Los Depósitos Francos en España, 1914-1930
AbstractIn the last third of the nineteenth century free warehouses and free trade zones sprang up in several European countries as economic policy resources. At the turn of the century some Spanish ports wished to equip themselves with this institution in order to make up for the loss of the last ultramarine colonies, gain trade and help to promote commodity exports. After fifteen years of parliamentary debate and disagreement, the free warehouses of Barcelona, Bilbao, Cadiz and Santander were established during the First World War. In addition to the processes initially authorized, such as coffee roast or coconut oil refinement, other industries soon developed especially automobile assembly. The establishment of Ford was as decisive for the free warehouses as it was for the American company, which made good use of the duty-free institution. Free warehouses allowed the multinational firm to assemble automobiles using national or foreign components, delaying taxes until the car was imported to Spain or remaining free of those tariffs if the merchandise was sent to another country. The assembly plant of Barcelona made up about 40 per cent of the domestic market before the Civil War, and was successful in assembling and selling automobiles in Portugal, North Africa, Italy or Adriatic Europe.
Download InfoIf you experience problems downloading a file, check if you have the proper application to view it first. In case of further problems read the IDEAS help page. Note that these files are not on the IDEAS site. Please be patient as the files may be large.
As the access to this document is restricted, you may want to look for a different version under "Related research" (further below) or search for a different version of it.
Bibliographic InfoArticle provided by Asociación Española de Historia Económica in its journal Investigaciones de Historia Económica.
Volume (Year): 5 (2009)
Issue (Month): 03 ()
Free Warehouse; Ford; Automotive Industry; Free trade zone;
Find related papers by JEL classification:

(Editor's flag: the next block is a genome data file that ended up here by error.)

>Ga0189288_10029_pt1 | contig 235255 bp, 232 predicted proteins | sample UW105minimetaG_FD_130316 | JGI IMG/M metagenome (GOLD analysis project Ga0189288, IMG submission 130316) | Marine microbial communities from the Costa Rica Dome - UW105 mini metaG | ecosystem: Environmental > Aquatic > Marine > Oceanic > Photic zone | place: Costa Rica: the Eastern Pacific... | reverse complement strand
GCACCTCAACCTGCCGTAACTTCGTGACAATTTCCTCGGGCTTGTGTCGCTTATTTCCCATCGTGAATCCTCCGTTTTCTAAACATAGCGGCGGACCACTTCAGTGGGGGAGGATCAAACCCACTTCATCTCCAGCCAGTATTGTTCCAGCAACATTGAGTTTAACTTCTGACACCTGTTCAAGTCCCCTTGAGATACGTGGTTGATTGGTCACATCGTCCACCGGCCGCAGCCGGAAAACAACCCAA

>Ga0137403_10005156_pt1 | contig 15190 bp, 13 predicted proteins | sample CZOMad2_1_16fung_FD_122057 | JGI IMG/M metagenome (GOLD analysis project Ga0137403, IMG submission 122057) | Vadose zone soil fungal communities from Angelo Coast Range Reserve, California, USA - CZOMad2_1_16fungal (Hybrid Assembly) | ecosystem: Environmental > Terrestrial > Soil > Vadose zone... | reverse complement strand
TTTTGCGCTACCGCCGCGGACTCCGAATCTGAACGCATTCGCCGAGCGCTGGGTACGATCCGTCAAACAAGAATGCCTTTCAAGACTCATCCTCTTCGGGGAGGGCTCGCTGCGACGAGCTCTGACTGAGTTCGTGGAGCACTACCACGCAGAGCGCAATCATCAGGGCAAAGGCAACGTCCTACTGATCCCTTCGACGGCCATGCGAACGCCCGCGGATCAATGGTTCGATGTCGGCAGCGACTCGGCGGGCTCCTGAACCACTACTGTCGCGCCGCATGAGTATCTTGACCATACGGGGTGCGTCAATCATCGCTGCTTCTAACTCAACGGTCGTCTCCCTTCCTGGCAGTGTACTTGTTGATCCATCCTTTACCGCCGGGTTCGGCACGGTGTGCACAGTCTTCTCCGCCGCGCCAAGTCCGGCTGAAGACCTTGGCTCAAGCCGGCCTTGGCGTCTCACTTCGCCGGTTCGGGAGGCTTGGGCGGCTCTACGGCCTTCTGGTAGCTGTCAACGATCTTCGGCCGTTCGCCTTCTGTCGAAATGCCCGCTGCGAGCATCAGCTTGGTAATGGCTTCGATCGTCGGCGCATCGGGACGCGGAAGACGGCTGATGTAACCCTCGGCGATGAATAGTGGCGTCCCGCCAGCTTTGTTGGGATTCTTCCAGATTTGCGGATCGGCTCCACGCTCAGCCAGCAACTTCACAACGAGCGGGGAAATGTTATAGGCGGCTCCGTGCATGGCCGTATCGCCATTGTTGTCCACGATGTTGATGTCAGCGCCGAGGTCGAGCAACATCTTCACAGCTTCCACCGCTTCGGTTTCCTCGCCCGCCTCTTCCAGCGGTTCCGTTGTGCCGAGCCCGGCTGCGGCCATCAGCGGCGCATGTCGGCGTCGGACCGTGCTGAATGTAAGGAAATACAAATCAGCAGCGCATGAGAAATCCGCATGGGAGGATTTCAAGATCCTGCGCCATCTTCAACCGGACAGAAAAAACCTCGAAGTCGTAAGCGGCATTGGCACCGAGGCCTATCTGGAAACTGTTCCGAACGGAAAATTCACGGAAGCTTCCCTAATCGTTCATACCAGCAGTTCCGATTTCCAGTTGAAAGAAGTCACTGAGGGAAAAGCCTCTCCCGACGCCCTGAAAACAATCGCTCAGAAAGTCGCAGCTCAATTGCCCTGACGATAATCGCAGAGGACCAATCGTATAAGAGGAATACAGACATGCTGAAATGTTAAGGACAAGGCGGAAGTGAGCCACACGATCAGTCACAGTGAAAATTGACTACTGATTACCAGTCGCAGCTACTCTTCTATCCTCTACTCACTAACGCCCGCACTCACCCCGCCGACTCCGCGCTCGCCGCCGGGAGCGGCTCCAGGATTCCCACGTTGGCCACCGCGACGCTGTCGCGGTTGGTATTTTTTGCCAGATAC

- F14 - International Economics - - Trade - - - Empirical Studies of Trade
- L62 - Industrial Organization - - Industry Studies: Manufacturing - - - Automobiles; Other Transportation Equipment
- N14 - Economic History - - Macroeconomics and Monetary Economics; Industrial Structure; Growth; Fluctuations - - - Europe: 1913-
- N64 - Economic History - - Manufacturing and Construction - - - Europe: 1913-
- N74 - Economic History - - Economic History: Transport, International and Domestic Trade, Energy, and Other Services - - - Europe: 1913-
You can help add them by filling out this form.
reading list or among the top items on IDEAS.Access and download statistics
For technical questions regarding this item, or to correct its authors, title, abstract, bibliographic or download information, contact: (José Antonio Miranda).
If you have authored this item and are not yet registered with RePEc, we encourage you to do it here. This allows to link your profile to this item. It also allows you to accept potential citations to this item that we are uncertain about.
If references are entirely missing, you can add them using this form.
If the full references list an item that is present in RePEc, but the system did not link to it, you can help with this form.
If you know of missing items citing this one, you can help us creating those links by adding the relevant references in the same way as above, for each refering item. If you are a registered author of this item, you may also want to check the "citations" tab in your profile, as there may be some citations waiting for confirmation.
Please note that corrections may take a couple of weeks to filter through the various RePEc services.